Matthew’s version of the story begins in a lonely place apart. Following the devastating news that John the Baptist has been beheaded Jesus withdrew from the crowds. In his grief he wanted to be alone. But when the crowds heard what had happened they needed to find the one person who could make sense of such a tragedy. Jesus may have wanted to be alone but that was not what the crowd needed. They were sad, they were hurting and they were hungry. Jesus had plans of arriving to a quiet place on the beach but when he arrived already a crowd had gathered. Perhaps his initial thoughts were less than kind about this crowd but our text says, he had compassion on them. And so, Jesus sits with them for the afternoon, talking to them, feeding their souls. However, as evening approaches the disciples realize there is no place nearby to grab a bite to eat. It is that remote. They encourage Jesus to send the crowds away.
Throughout the afternoon Jesus may have realized something. That in our grief there are times when we may want to be alone but what we need is to be surrounded by our community. We, as a community, would do well to remember that being together is nourishing. Seeming to know this all the more as night approached Jesus decided that instead of sending them away they needed to have a meal together. Sometimes in our grief it is not about what you eat but with whom you eat it.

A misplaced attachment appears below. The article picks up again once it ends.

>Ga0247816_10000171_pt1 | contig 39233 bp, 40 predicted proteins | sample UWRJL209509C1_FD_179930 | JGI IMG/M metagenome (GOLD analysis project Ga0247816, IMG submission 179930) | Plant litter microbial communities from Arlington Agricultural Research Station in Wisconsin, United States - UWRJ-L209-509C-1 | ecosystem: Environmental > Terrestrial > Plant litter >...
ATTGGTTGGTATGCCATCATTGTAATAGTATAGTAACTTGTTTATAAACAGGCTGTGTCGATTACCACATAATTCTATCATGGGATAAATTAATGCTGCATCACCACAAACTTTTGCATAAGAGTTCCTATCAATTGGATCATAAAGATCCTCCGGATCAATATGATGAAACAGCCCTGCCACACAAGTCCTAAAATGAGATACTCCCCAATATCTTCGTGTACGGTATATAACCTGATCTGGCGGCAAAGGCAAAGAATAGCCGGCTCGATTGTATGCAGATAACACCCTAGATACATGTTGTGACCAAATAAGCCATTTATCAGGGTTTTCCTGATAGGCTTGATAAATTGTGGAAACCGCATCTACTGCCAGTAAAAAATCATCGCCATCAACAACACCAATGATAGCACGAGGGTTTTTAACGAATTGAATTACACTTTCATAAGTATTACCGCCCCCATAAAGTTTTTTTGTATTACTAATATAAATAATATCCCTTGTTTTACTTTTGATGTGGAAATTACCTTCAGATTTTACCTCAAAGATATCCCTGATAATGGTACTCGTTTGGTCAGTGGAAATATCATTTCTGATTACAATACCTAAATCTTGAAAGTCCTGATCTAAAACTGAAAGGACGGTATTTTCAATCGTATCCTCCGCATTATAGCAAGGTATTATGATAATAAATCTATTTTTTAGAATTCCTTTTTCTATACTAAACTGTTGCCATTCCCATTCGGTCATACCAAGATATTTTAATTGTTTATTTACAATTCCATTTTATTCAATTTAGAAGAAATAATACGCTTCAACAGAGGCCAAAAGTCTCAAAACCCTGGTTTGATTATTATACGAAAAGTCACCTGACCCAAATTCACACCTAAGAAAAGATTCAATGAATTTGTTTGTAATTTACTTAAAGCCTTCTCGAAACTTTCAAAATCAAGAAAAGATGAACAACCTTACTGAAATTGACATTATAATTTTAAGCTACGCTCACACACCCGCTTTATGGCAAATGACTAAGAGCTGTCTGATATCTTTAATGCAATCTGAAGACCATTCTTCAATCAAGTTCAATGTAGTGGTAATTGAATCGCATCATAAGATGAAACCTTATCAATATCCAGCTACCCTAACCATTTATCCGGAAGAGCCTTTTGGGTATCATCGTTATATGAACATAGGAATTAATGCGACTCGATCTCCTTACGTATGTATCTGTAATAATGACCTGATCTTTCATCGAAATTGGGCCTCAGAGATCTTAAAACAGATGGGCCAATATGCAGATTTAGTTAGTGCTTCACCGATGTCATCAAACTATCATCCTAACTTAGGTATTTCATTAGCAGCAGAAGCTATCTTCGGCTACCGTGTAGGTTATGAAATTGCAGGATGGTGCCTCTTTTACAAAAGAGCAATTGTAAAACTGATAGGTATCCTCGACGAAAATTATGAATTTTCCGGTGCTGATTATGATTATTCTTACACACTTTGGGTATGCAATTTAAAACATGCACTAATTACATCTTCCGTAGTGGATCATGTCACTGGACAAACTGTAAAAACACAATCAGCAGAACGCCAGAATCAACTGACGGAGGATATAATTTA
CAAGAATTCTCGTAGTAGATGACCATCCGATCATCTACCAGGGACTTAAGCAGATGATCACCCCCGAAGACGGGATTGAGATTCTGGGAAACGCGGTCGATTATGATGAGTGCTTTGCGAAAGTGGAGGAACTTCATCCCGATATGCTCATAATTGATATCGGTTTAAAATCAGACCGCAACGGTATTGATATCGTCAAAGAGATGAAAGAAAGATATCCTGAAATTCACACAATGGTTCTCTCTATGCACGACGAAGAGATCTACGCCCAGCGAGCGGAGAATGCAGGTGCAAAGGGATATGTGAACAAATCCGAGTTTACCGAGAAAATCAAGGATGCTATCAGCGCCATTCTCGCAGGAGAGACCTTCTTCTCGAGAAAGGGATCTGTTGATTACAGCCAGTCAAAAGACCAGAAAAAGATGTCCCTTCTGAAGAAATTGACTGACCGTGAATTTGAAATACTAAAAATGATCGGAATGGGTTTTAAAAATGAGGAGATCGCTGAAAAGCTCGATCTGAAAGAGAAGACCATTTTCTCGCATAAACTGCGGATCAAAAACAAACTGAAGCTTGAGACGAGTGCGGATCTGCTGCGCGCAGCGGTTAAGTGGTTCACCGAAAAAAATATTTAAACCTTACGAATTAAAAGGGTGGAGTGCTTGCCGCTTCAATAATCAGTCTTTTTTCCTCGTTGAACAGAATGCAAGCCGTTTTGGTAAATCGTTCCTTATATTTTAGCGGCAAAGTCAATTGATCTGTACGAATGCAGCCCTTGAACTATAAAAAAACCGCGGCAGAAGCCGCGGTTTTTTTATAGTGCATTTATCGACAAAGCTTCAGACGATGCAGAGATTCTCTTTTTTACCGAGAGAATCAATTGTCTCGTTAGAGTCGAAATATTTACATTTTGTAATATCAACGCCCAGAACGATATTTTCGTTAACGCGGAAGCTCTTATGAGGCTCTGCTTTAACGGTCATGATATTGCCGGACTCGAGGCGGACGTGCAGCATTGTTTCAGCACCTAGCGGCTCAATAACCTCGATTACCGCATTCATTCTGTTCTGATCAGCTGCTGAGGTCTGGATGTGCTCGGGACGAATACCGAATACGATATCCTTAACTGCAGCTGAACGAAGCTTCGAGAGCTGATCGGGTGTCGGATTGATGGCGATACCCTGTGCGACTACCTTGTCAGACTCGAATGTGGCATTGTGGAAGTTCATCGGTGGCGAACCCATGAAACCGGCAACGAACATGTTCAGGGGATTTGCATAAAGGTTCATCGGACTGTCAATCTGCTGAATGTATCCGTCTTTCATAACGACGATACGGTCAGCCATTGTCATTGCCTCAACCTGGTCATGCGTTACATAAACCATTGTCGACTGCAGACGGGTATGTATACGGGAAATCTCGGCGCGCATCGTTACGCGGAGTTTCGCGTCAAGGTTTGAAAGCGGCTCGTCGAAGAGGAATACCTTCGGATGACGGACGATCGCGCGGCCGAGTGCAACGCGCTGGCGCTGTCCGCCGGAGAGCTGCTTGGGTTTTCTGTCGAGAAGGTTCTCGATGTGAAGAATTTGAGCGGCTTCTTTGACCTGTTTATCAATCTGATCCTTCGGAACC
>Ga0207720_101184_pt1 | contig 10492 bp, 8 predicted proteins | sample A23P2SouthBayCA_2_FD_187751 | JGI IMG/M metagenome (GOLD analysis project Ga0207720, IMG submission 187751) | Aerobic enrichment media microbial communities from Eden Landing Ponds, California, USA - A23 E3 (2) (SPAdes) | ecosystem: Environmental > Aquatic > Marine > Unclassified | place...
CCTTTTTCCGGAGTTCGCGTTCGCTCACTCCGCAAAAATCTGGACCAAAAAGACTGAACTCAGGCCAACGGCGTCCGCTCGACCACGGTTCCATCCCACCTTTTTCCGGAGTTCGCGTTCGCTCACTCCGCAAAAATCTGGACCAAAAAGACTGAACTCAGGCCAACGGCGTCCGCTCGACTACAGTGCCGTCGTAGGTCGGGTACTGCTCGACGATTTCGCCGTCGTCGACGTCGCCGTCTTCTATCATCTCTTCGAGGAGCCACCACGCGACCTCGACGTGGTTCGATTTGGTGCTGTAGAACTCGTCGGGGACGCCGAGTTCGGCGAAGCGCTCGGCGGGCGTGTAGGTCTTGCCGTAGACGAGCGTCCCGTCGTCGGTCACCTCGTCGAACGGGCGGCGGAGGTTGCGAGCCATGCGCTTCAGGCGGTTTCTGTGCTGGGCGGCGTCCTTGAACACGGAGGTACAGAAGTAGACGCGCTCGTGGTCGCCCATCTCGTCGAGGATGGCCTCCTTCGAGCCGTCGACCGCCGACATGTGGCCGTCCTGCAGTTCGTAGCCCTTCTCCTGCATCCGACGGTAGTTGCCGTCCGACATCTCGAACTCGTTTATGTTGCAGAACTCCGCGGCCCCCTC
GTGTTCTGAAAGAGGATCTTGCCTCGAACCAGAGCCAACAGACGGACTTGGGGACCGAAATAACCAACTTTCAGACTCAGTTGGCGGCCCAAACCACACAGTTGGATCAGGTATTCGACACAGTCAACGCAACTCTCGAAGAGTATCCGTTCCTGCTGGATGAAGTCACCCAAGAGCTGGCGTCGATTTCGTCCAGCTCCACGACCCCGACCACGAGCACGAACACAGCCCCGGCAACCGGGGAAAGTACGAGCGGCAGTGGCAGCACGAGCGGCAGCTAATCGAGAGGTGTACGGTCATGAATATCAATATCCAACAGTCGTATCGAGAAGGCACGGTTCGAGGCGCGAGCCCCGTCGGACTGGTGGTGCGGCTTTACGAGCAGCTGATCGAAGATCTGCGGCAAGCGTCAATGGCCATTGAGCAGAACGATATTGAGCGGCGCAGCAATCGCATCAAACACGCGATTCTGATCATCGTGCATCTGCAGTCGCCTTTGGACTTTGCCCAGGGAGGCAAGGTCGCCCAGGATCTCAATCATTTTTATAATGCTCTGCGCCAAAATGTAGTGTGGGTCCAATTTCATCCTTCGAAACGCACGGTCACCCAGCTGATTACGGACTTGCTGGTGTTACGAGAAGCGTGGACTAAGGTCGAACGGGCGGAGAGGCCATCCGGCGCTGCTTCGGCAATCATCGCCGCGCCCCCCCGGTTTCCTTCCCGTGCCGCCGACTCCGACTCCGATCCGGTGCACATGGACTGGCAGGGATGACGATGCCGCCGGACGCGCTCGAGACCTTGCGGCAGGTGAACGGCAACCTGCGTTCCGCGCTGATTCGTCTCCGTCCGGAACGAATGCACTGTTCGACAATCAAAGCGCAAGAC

The disciples obviously have their worries. At this moment they aren’t concerned about who they are eating with but rather if there will be any food at all. They looked around and could see very little, five loaves and two fish are meagre ingredients indeed. What can they do with so little? How can these small portions have any effect on the thousands that are gathered? Again, Barbara Brown Taylor, has a unique look on this miracle. “If the disciples operated out of a sense of scarcity, then Jesus operated out of a sense of plenty. He looked at the same things the disciples looked at, but where they saw not enough, he saw plenty: plenty of time, plenty of food, and plenty of possibilities with the resources at hand…Jesus knew beyond a shadow of a doubt that wherever there was plenty of God there would be plenty of everything else.”
Stepping away from the story for a moment there is a sense that this is rather timely for us. I hear the realities of the church, the truth about an ageing congregation, the challenges facing a church in decline, and these are all concerns that must be listened to. However, if Jesus can turn five loaves and two fish into a meal for 5,000, imagine what God can do with a church that is full of wisdom, generousity, joy and experience. We often feel limited, by our limitations, we often see scarcity and are held back when in fact there is plenty. We may not have plenty of children, but we have plenty of God’s children. We may not have plenty of youth, but we have plenty of youthful spirits. We may not have plenty of space, but we have plenty of room. Wherever there is plenty of God there is plenty of everything else. Imagine what miracles can be done in this place.